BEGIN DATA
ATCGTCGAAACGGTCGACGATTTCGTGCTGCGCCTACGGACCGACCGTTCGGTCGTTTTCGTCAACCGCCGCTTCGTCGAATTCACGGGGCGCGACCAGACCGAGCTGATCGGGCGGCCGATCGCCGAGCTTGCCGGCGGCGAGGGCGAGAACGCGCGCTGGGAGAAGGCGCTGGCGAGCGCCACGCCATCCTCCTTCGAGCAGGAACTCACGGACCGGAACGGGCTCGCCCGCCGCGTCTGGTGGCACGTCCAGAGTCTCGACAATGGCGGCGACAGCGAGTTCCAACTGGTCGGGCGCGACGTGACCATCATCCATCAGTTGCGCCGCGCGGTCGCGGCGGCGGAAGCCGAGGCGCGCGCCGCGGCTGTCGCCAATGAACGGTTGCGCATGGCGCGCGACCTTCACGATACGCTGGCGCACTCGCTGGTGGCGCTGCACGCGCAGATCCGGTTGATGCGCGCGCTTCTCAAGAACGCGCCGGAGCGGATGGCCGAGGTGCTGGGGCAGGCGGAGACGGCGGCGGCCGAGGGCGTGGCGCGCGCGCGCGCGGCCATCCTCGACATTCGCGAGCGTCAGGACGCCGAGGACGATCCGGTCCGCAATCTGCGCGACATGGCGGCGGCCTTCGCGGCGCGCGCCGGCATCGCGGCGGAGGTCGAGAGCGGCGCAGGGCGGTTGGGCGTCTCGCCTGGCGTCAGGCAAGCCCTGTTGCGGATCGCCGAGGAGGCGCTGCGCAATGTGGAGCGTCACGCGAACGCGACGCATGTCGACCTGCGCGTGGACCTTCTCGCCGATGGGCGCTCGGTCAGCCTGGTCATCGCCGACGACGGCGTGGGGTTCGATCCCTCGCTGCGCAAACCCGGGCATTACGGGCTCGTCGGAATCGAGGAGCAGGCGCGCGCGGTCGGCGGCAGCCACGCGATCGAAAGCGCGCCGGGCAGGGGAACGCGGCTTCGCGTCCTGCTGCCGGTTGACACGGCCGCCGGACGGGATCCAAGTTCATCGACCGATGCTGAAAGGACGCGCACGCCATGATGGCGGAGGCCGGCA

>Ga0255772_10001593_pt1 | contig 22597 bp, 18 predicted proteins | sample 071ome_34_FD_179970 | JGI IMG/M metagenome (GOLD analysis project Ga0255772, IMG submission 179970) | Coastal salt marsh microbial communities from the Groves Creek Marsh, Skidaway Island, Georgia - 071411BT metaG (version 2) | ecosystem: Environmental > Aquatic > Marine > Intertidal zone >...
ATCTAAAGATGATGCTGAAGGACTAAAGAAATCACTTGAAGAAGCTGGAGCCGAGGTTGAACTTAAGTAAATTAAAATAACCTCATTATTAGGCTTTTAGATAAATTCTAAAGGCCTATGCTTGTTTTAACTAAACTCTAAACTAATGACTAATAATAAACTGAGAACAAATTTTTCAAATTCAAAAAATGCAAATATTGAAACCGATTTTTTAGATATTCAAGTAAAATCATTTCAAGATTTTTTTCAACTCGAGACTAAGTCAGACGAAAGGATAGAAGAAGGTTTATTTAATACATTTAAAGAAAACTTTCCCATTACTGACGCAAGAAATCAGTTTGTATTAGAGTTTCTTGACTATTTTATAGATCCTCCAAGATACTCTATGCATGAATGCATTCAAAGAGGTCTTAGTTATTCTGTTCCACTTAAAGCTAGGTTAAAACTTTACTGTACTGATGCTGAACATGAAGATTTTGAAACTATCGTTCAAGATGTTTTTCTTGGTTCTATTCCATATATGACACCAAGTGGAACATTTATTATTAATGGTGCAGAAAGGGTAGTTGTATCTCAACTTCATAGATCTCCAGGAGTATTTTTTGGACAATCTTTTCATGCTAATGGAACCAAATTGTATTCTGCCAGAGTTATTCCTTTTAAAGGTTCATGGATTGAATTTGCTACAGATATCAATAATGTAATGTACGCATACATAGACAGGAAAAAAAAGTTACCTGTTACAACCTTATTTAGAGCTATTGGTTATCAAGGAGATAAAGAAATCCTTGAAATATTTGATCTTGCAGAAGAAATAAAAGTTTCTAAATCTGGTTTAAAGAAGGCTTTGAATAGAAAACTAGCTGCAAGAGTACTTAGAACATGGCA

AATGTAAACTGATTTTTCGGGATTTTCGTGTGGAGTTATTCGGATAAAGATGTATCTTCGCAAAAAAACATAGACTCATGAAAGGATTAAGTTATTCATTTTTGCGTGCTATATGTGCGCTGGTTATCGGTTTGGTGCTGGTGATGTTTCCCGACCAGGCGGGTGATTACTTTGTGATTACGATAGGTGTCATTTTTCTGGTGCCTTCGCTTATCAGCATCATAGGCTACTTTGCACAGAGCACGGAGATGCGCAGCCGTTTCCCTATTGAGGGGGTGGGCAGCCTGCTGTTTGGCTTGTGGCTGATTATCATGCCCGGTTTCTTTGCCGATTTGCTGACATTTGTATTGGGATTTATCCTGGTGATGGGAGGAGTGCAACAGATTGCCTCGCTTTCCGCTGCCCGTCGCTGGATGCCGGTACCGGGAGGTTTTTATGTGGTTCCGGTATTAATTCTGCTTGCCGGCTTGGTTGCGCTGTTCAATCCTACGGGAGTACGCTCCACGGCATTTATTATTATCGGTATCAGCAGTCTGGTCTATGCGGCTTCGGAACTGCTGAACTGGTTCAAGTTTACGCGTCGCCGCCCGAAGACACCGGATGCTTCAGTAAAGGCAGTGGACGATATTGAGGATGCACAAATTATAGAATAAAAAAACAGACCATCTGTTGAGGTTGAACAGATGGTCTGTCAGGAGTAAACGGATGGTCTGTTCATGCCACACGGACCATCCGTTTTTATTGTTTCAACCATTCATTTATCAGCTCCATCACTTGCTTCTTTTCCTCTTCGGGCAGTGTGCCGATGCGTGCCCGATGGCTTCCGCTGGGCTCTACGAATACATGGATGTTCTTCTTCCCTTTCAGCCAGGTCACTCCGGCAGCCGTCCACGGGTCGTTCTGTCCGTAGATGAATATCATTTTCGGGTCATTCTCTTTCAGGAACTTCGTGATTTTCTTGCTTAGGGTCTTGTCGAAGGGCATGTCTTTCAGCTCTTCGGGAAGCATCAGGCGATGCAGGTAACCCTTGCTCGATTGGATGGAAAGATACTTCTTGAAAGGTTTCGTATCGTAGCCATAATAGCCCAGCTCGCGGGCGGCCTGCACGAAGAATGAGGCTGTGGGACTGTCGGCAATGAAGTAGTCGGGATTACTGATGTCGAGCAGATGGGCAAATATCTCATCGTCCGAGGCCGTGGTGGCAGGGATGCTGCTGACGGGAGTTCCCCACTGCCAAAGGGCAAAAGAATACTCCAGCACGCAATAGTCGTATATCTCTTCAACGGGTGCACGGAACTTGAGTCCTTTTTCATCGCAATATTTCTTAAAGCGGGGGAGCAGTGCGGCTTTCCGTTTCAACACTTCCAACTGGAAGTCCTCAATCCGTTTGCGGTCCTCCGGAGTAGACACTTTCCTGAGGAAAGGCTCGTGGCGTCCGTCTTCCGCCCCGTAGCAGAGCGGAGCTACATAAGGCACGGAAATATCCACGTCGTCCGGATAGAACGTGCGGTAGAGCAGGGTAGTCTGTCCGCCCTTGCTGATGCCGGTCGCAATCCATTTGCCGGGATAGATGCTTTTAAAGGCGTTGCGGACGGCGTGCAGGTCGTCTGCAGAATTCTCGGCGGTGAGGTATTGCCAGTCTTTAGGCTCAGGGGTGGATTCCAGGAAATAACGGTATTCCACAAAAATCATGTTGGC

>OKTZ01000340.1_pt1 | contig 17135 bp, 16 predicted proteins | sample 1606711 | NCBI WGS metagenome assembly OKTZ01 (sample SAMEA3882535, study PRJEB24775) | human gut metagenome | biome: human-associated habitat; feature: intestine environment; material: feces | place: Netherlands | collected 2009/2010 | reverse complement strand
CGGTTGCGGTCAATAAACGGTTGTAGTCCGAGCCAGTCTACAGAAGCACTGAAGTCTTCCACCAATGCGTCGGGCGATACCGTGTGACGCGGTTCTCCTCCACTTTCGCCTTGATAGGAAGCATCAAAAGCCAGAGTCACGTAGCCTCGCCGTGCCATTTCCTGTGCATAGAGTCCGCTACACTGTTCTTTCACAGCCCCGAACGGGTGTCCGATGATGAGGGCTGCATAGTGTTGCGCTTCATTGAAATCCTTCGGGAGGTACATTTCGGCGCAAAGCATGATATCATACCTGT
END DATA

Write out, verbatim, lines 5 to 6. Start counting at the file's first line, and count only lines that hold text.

>OKTZ01000340.1_pt1 | contig 17135 bp, 16 predicted proteins | sample 1606711 | NCBI WGS metagenome assembly OKTZ01 (sample SAMEA3882535, study PRJEB24775) | human gut metagenome | biome: human-associated habitat; feature: intestine environment; material: feces | place: Netherlands | collected 2009/2010 | reverse complement strand
CGGTTGCGGTCAATAAACGGTTGTAGTCCGAGCCAGTCTACAGAAGCACTGAAGTCTTCCACCAATGCGTCGGGCGATACCGTGTGACGCGGTTCTCCTCCACTTTCGCCTTGATAGGAAGCATCAAAAGCCAGAGTCACGTAGCCTCGCCGTGCCATTTCCTGTGCATAGAGTCCGCTACACTGTTCTTTCACAGCCCCGAACGGGTGTCCGATGATGAGGGCTGCATAGTGTTGCGCTTCATTGAAATCCTTCGGGAGGTACATTTCGGCGCAAAGCATGATATCATACCTGT